By Dawn Scotland
The Truth Reporter
Ohio Legislators, State Senator Paula Hicks-Hudson and State Representative Elgin Rogers, held an unofficial redistricting town hall for northwest Ohio on September 25 at The McMaster Center of the Toledo Lucas County Public Library.
Northwest Ohio was not included in the three recent public hearings held across the state by The Ohio Redistricting Commission. Therefore, the Lucas County legislators created their own town hall to represent northwest Ohio and take the feedback back to Columbus. The final public hearing was scheduled for the next day at the state capitol on September 26.
The two legislators explained the process and issues with the maps in the ongoing battle across the state and nation for fair maps that all parties believe are fair and constitutional.
“We’re in a situation where our maps have been gerrymandered…” stated Rogers. “These maps are not fair, these maps are not clear and these maps were intended so that one particular political party maintains power.” He explained, “Our colleagues in the Ohio House and Ohio Senate are not paying attention to the rules the citizens have come up with.”
Hicks-Hudson explained that the maps were introduced by the Ohio Redistricting Commission five days (September 20) before the final public hearing scheduled for last Tuesday. The Senator noted that the commission had 16 months to create new maps, “16 months ago the Ohio Supreme Court five times determined that the maps were unconstitutional… what has happened from [then] to today has been pretty much nothing.“
“It is important for us [the voters] in northwest Ohio to be heard….your voices will be taken back to Columbus, and we speak on behalf of you all.” said Hicks-Hudson.
Residents in attendance voiced their opinions to give back to the commission including their frustrations on the lack of timeliness by the ORC to provide maps that citizens could adequately review, the dissatisfaction of the NWO region in not being included by the official process and the splitting of districts in a way that disadvantages residents, among other comments.
The two legislators urged those present to send comments to their state legislators via email or call to voice their opinions. The two also documented responses to take back to the hearing.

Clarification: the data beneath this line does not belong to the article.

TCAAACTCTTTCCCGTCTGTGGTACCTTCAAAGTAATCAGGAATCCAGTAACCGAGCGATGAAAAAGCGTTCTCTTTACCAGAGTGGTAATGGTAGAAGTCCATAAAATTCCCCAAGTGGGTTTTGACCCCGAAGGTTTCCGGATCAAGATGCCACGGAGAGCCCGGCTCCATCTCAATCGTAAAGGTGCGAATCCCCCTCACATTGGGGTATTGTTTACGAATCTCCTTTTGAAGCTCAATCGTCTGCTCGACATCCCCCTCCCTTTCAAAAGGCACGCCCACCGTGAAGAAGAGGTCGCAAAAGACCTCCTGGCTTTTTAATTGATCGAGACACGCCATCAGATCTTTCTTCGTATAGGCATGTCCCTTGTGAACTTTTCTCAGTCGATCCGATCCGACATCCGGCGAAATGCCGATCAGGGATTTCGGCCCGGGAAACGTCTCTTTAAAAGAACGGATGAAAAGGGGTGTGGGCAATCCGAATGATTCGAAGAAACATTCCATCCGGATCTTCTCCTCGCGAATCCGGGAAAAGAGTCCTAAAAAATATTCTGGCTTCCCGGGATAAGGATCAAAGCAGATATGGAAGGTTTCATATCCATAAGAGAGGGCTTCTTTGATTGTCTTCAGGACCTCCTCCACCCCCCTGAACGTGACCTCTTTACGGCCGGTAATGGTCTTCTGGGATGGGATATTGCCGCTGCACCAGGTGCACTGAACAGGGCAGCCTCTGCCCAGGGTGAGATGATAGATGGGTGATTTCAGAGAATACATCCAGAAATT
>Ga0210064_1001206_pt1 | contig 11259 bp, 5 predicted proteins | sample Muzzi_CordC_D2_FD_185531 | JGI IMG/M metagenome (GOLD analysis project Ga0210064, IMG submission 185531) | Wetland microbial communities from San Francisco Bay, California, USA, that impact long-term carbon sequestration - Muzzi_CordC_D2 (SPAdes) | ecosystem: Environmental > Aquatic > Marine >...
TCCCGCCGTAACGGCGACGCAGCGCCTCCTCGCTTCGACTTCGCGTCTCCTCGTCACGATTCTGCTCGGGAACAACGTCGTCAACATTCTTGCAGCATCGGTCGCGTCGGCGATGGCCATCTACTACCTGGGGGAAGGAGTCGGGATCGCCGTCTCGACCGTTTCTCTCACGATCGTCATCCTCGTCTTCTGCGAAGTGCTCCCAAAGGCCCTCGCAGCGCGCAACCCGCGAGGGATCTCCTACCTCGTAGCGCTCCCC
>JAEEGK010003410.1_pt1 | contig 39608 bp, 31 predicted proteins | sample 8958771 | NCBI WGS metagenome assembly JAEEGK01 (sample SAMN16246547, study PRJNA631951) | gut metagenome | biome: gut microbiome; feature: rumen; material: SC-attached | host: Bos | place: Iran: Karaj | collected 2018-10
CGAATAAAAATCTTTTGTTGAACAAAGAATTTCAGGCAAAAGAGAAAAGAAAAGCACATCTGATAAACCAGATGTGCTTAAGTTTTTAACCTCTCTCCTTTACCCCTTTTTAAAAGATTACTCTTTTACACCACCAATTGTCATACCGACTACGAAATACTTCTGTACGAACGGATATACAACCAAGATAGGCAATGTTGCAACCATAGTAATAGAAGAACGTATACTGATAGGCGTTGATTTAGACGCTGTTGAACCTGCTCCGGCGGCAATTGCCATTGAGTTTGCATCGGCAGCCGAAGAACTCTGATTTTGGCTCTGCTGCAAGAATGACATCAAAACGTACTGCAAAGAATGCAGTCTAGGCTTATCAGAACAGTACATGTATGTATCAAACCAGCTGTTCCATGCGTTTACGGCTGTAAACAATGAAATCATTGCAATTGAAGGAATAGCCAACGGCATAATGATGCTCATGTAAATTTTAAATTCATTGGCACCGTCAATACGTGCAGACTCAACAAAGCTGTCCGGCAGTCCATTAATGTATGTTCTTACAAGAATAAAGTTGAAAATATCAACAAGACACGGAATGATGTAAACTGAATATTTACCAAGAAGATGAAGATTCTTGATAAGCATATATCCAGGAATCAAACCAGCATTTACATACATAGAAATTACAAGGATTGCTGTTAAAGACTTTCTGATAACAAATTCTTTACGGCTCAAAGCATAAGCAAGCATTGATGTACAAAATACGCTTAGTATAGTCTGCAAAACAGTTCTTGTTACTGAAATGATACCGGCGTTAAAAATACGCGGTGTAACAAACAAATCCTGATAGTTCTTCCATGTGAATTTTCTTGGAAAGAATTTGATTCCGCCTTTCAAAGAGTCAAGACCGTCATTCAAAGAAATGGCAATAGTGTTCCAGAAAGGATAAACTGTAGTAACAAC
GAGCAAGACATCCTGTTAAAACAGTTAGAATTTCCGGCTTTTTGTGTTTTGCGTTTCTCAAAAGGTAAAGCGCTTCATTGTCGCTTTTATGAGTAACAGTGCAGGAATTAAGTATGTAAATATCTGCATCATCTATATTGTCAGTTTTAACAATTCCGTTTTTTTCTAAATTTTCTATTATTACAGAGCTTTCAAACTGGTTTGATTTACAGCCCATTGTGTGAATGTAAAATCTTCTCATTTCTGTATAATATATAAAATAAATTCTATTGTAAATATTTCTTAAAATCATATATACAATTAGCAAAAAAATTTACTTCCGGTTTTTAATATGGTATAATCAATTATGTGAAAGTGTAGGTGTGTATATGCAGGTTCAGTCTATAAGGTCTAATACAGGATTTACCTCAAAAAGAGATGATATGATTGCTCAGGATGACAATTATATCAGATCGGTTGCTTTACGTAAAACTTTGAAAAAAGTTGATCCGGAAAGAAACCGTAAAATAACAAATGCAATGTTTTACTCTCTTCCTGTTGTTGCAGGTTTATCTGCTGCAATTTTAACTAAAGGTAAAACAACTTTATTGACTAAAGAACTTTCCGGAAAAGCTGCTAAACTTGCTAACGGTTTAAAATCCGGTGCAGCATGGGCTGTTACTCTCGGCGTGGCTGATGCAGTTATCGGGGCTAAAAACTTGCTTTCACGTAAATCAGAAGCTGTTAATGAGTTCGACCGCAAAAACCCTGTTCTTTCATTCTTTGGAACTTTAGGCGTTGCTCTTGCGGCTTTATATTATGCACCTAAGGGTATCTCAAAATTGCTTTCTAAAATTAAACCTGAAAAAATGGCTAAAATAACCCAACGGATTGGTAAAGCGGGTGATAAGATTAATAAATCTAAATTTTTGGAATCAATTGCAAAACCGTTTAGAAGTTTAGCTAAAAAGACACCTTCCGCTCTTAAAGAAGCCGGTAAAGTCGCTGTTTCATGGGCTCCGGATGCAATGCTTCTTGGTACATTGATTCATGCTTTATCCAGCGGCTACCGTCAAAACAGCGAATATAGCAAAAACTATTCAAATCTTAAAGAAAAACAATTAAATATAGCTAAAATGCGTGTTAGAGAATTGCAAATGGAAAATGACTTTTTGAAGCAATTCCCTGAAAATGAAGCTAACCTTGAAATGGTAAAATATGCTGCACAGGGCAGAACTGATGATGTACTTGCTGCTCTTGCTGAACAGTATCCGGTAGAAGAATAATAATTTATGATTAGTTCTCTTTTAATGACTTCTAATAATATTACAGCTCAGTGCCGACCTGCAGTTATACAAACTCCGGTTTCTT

The sixth set of maps were adopted Tuesday night in Columbus. The new maps indicate a Republican-to-Democratic advantage of 61 to 38 in the Ohio House, and a 23 to 10 Republican advantage in the Ohio Senate.
Following the decision, civil rights leaders with the Ohio Organizing Collaborative, the Ohio Unity Coalition and the Ohio NAACP noted that the new maps diluted the political power of Black voters. They released the following statement:
“For over a year, communities of color have been living in state legislative and congressional districts separated from or combined with communities where they do not share common interests; nor have the issues of concern to these voters been addressed by the new legislator who should be representing them,” said Pierrette “Petee” Talley, petitioner and executive director, Ohio Unity Coalition. “By ignoring the racial impact of the new maps on these citizens, the Commission has done a grave disservice by not assuring that districts are drawn that do not disenfranchise some voters at the expense of others. This minimizes voters’ ability to elect candidates to represent their interests. We are better than this as a state, it’s time to trust citizens, not politicians.”
The group continued to express its concerns.
“It is extremely frustrating that politicians are looking out for their own interests. Consequently, Black and Brown communities will end up with the short end of the stick,” said Jeniece L. Brock, Policy & Advocacy director at the Ohio Organizing Collaborative. “These maps dilute the political power of underrepresented communities, and it is evident politicians cannot be trusted with the task of drawing fair districts. We need an independent commission absent of politicians and with an inclusive process that allows Ohioans to have fair and just representation.”
Ohio is among more than 20 states where redistricting efforts following the 2020 census remain in contention, either because of ongoing lawsuits or efforts to redraw the districts. Last week in Florida a federal trial opened in which lawyers say Republican Gov. Ron DeSantis violated the U.S. Constitution by deliberately dismantling a congressional district that favored Black candidates (source Alternative Press). The same day, the U.S. Supreme Court upheld a ruling by the lower courts that Alabama maps must be redrawn to include more black voter representation.
The decision adopted in Ohio last week may be challenged again and again.